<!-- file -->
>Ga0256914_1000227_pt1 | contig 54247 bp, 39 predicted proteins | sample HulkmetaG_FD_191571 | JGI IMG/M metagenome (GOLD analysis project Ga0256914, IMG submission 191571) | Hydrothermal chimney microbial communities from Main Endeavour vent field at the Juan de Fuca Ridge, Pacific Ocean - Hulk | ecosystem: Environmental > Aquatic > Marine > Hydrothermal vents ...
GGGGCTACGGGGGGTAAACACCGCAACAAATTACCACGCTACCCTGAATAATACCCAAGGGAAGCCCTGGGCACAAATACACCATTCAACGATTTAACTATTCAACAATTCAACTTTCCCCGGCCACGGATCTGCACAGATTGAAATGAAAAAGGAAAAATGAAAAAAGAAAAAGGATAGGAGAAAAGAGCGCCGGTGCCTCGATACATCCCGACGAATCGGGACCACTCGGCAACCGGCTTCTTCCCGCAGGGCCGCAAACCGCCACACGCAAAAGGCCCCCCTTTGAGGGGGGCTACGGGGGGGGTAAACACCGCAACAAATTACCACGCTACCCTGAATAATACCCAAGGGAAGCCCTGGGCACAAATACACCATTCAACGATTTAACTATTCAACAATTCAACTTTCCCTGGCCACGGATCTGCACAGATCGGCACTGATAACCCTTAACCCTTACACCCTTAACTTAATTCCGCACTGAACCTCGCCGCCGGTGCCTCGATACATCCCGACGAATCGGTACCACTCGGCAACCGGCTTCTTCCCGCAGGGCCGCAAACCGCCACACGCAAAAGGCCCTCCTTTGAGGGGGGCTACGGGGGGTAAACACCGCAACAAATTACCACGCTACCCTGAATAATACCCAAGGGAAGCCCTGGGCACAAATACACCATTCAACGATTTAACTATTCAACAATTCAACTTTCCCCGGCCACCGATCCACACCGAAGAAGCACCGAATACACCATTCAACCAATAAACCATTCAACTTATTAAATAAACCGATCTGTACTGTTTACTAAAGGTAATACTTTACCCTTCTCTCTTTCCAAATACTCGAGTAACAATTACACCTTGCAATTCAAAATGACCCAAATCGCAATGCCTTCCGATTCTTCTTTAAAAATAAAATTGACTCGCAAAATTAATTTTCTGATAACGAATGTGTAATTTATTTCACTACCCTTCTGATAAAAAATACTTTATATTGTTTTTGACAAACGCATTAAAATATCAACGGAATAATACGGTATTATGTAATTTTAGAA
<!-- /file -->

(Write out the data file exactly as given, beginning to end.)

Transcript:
>Ga0256914_1000227_pt1 | contig 54247 bp, 39 predicted proteins | sample HulkmetaG_FD_191571 | JGI IMG/M metagenome (GOLD analysis project Ga0256914, IMG submission 191571) | Hydrothermal chimney microbial communities from Main Endeavour vent field at the Juan de Fuca Ridge, Pacific Ocean - Hulk | ecosystem: Environmental > Aquatic > Marine > Hydrothermal vents ...
GGGGCTACGGGGGGTAAACACCGCAACAAATTACCACGCTACCCTGAATAATACCCAAGGGAAGCCCTGGGCACAAATACACCATTCAACGATTTAACTATTCAACAATTCAACTTTCCCCGGCCACGGATCTGCACAGATTGAAATGAAAAAGGAAAAATGAAAAAAGAAAAAGGATAGGAGAAAAGAGCGCCGGTGCCTCGATACATCCCGACGAATCGGGACCACTCGGCAACCGGCTTCTTCCCGCAGGGCCGCAAACCGCCACACGCAAAAGGCCCCCCTTTGAGGGGGGCTACGGGGGGGGTAAACACCGCAACAAATTACCACGCTACCCTGAATAATACCCAAGGGAAGCCCTGGGCACAAATACACCATTCAACGATTTAACTATTCAACAATTCAACTTTCCCTGGCCACGGATCTGCACAGATCGGCACTGATAACCCTTAACCCTTACACCCTTAACTTAATTCCGCACTGAACCTCGCCGCCGGTGCCTCGATACATCCCGACGAATCGGTACCACTCGGCAACCGGCTTCTTCCCGCAGGGCCGCAAACCGCCACACGCAAAAGGCCCTCCTTTGAGGGGGGCTACGGGGGGTAAACACCGCAACAAATTACCACGCTACCCTGAATAATACCCAAGGGAAGCCCTGGGCACAAATACACCATTCAACGATTTAACTATTCAACAATTCAACTTTCCCCGGCCACCGATCCACACCGAAGAAGCACCGAATACACCATTCAACCAATAAACCATTCAACTTATTAAATAAACCGATCTGTACTGTTTACTAAAGGTAATACTTTACCCTTCTCTCTTTCCAAATACTCGAGTAACAATTACACCTTGCAATTCAAAATGACCCAAATCGCAATGCCTTCCGATTCTTCTTTAAAAATAAAATTGACTCGCAAAATTAATTTTCTGATAACGAATGTGTAATTTATTTCACTACCCTTCTGATAAAAAATACTTTATATTGTTTTTGACAAACGCATTAAAATATCAACGGAATAATACGGTATTATGTAATTTTAGAA